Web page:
Police chief’s role: Law, order & more
Kittanning Mayor Kirk Atwood is appropriately concerned that borough council disregarded early money-saving plans and decided to hire a full-time police chief.
Council members in a 7-0 vote approved a new contract with Chief Bruce Mathews last week that pays him about $65,000 a year. They say things are looking up financially as the new budget-writing season begins.
The role of police chief is vital in towns like Kittanning and similar locales. It’s especially necessary when so many towns rely on part-time officers to provide nearly ’round-the-clock coverage.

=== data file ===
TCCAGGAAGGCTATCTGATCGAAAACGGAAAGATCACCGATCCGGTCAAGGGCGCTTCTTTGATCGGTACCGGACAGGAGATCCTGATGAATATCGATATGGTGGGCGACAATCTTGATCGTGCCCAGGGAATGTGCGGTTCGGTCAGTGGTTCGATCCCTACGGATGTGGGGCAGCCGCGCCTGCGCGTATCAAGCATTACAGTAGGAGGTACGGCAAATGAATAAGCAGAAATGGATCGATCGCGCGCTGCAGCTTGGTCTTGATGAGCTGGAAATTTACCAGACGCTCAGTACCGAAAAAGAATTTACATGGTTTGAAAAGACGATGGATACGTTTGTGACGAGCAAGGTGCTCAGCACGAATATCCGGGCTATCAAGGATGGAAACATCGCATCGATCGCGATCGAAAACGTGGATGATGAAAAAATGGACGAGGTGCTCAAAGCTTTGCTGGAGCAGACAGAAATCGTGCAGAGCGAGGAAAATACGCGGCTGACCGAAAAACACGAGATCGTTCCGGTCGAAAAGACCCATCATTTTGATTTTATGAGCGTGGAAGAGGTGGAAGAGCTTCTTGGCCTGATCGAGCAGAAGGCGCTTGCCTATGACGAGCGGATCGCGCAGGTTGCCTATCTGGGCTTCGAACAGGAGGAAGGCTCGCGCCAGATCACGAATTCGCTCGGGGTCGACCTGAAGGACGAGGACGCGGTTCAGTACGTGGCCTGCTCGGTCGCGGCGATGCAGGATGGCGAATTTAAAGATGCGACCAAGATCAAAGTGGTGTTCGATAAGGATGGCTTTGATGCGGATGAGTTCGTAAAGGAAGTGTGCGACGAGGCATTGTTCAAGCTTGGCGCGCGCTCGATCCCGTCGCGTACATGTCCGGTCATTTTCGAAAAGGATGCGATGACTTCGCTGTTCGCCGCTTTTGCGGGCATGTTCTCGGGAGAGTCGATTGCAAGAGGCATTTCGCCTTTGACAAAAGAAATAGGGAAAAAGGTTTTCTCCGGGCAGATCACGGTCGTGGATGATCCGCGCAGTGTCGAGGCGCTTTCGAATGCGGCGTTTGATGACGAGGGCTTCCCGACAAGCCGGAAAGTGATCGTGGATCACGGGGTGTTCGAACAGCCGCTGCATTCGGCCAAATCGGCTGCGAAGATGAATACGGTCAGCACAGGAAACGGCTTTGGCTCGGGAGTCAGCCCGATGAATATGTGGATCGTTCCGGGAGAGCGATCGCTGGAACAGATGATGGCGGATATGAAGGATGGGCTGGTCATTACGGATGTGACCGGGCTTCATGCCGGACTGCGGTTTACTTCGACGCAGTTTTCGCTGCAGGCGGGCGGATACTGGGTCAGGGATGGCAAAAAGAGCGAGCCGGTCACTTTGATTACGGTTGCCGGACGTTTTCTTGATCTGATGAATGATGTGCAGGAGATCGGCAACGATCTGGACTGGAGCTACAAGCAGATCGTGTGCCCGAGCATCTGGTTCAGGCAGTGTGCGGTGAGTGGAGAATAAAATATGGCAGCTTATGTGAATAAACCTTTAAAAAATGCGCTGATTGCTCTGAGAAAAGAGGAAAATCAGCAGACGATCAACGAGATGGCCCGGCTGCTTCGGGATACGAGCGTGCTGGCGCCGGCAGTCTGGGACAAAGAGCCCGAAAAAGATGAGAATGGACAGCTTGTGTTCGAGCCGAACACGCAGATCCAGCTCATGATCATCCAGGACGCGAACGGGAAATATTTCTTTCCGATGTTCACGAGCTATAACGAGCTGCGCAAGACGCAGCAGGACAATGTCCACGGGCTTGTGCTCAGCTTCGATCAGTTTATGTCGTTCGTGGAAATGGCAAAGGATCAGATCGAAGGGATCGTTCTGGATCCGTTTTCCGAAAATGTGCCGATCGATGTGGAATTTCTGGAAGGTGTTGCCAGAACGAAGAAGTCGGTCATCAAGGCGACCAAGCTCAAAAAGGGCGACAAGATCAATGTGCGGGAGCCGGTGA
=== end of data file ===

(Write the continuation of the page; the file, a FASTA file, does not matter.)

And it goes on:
But there is more.
A police chief becomes a local, recognizable figure in a town, and that’s important when the political leadership changes often and police protection is one of the most vital functions a borough or township provides.
The chief is the person citizens go to when they’re concerned about break-ins, disturbances, nuisance locations, etc. And the chief sets the emphasis and direction for the department.
A chief therein becomes the main public relations person for local government — more so than elected officials.
And the chief typically works with neighboring communities and with state police.
There may come a time when discussions with neighboring towns about joint police coverage will take place, and the police chief will be a key figure in such talks.